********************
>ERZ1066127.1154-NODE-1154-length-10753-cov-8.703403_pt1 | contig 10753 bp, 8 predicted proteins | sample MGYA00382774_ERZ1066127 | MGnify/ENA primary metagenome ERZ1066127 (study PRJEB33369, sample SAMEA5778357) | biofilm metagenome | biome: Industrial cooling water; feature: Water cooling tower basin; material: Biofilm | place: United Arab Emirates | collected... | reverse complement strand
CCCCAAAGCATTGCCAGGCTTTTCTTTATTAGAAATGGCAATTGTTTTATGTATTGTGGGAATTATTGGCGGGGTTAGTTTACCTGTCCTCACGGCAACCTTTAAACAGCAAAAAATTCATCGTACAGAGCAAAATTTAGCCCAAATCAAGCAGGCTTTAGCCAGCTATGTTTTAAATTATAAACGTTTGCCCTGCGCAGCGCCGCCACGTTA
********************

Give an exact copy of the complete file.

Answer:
>ERZ1066127.1154-NODE-1154-length-10753-cov-8.703403_pt1 | contig 10753 bp, 8 predicted proteins | sample MGYA00382774_ERZ1066127 | MGnify/ENA primary metagenome ERZ1066127 (study PRJEB33369, sample SAMEA5778357) | biofilm metagenome | biome: Industrial cooling water; feature: Water cooling tower basin; material: Biofilm | place: United Arab Emirates | collected... | reverse complement strand
CCCCAAAGCATTGCCAGGCTTTTCTTTATTAGAAATGGCAATTGTTTTATGTATTGTGGGAATTATTGGCGGGGTTAGTTTACCTGTCCTCACGGCAACCTTTAAACAGCAAAAAATTCATCGTACAGAGCAAAATTTAGCCCAAATCAAGCAGGCTTTAGCCAGCTATGTTTTAAATTATAAACGTTTGCCCTGCGCAGCGCCGCCACGTTA